I’m writing this with five tabs up in my internet browser. I just finished my Dean’s Date paper, written over days punctuated by compulsive e-mail and Facebook checking. I regularly sit in classes and meetings where people (myself included) are slyly texting, e-mailing, reading the news or shopping online.
Our generation of motivated college students has a painfully short attention span, and we don’t seem disturbed. We’re not fighting this tendency, but instead encouraging it by using anything from benign gadgets that facilitate multitasking to the ADHD drug Adderall, which is anything but harmless. I don’t understand why there has not been more of an outcry against Adderall use on campus. I understand that ADHD is a medical condition, and I am only addressing usage without a legitimate diagnosis and prescription. The only public attention this issue has garnered in the past two years has been a handful of articles in The Daily Princetonian and a post on its blog, The Prox. Why don’t we care?
In private, when speaking with friends, it seems that we do care. Most of those I have spoken with have a strong opinion, and even some who use Adderall admit to having misgivings. When I brought up the issue with friends and family at home, everyone knew people who used it illegally, and I even heard two stories of a failed rehab stint and jail. Those are extremes, but it highlights the potentially serious consequences of what we tend to consider a harmless drug.
In a 2005 article in Slate, Joshua Foer quoted a famous user of similar psychostimulants, Jean-Paul Sartre: “Amphetamines gave me a quickness of thought and writing that was at least three times my normal rhythm.”
Foer himself commented that, while using Adderall, “I became almost mechanical in my ability to pump out sentences. The part of my brain that makes me curious about whether I have new e-mails in my inbox apparently shut down.” This is tempting. As Princeton students, we’re all academically “intelligent,” but we all have trouble focusing on a boring paper. If this drug allows users to write quickly without distraction, it also gives them a significant advantage over other students.
Using Adderall without a prescription is, obviously, illegal. But so is drinking before you turn 21, so why should that matter? The difference is a moral one. As others have pointed out, Adderall serves as an academic steroid, and it gives users an “unfair advantage” in their schoolwork — something explicitly prohibited by the Honor Code. Studies have proven that it can improve performance, even in athletics, a reason that the NCAA banned the substance in collegiate sports. Using Adderall without a prescription for a medical condition is like using steroids illegally. If major league baseball players are punished for steroid use, and we are the equivalent of “major league” students, why do we get away with it?
Aside from legality, what distinguishes Adderall from lots of coffee or Red Bull? They have the same effect, to some degree. Adderall, however, is more potent and easier. It makes you focus, not just stay awake. Over-the-counter caffeine is accessible to everyone, and often even free — every dining hall offers coffee. Unless a person has a prescription for Adderall, one has to break the law, participate in a drug deal and pay for this academic advantage. It is lying, implicitly or explicitly, to use a drug without having the symptoms it is meant to treat.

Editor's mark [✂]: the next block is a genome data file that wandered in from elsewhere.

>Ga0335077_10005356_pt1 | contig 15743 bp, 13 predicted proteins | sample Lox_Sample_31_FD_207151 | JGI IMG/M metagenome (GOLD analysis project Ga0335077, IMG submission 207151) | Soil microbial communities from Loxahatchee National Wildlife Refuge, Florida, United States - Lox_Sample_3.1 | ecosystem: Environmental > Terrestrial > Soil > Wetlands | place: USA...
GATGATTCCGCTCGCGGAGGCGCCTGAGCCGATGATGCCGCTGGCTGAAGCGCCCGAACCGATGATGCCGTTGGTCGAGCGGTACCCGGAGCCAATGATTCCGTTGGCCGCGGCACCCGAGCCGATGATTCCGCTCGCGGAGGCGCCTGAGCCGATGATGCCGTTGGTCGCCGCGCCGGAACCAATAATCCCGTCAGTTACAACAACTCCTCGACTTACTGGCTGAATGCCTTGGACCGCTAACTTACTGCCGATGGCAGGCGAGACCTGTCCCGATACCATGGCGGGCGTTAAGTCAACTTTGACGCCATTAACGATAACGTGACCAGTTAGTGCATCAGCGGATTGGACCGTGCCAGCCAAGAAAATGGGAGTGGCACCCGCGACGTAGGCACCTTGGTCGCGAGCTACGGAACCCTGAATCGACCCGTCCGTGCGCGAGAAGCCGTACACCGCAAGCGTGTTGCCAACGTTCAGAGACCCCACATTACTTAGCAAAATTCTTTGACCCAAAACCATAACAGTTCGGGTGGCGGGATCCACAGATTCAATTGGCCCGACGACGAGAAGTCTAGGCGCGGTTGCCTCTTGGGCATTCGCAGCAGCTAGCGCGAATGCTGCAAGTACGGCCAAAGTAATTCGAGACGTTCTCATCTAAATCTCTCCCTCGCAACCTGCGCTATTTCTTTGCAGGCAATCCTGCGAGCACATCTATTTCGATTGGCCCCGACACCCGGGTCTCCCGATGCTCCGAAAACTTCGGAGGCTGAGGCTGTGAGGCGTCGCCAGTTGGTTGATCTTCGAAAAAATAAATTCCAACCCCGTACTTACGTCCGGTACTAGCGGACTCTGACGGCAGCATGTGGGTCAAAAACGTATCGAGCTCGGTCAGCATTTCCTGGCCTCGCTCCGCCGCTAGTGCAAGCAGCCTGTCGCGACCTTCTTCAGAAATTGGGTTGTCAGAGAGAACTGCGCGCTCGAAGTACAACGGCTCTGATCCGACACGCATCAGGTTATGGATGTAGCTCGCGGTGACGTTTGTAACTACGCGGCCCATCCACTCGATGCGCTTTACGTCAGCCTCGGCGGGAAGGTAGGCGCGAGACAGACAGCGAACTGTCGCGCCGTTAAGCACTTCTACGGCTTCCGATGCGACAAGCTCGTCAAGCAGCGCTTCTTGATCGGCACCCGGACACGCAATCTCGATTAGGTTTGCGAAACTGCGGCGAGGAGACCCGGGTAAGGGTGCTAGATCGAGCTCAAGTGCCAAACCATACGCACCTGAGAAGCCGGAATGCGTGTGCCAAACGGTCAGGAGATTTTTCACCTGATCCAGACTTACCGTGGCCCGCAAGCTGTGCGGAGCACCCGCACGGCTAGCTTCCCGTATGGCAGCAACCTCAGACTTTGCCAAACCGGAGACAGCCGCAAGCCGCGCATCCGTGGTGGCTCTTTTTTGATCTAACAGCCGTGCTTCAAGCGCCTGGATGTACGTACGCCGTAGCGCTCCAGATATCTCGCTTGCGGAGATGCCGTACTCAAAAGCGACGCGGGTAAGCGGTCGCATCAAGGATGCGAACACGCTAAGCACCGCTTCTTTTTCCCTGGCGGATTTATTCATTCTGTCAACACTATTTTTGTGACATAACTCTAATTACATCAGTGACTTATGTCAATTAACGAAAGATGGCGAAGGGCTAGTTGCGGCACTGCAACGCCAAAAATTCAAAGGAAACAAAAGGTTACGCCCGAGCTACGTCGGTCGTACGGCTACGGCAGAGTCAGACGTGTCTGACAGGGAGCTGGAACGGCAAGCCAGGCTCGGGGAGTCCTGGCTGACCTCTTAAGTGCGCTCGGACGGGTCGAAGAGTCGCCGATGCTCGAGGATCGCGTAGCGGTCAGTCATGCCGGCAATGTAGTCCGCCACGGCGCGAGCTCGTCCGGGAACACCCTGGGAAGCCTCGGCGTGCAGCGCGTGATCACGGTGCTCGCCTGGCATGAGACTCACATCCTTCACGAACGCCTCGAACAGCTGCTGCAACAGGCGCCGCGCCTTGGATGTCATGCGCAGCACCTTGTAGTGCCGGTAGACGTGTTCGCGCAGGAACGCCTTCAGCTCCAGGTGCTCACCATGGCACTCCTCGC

A 2004 study by researchers from Harvard, the University of Michigan and Northeastern University found that “non-medical use” of stimulants like Adderall was higher at elite universities in the Northeast. Though I don’t have data to support my hunch, my guess is that Adderall users at Princeton are largely from an upper-class background, a group that is already very advantaged. While people can’t control where they’re from, whether their parents went to college or how much money they make — all advantages when it comes to education — Adderall is a choice. It is cheating to have that unfair edge over other students.
Perhaps the scariest element is addiction. Most, if not all, Adderall users on campus would claim that they are not addicted. I cannot attest to physical effects, but I do know that psychological addiction is very real. When we repeatedly use a drug to help us deal with high-pressure situations, we are training ourselves to not be able to deal with those situations sober. We think that college is a different world and that our habits will not continue after we leave the Orange Bubble. There will always be stressful situations, however, and we develop habits for how to deal with them. These habits will not disappear effortlessly in the real world. We think we’re above addiction — we’re too young, too intelligent — but that is naive.
This issue significantly affects campus culture. We are not only condoning and encouraging a competitive atmosphere in which it is acceptable to take drugs to help us succeed, but also an atmosphere in which subtle cheating is okay. It is nearly impossible to enforce inappropriate Adderall use as an abuse of the Honor Code, and this is not a matter of getting caught. It is a moral issue that, as a campus, we need to recognize and reject.
Mary Reid Munford is a English major from Jackson, Miss. She is also a senior writer for sports. She can be reached at email@example.com.
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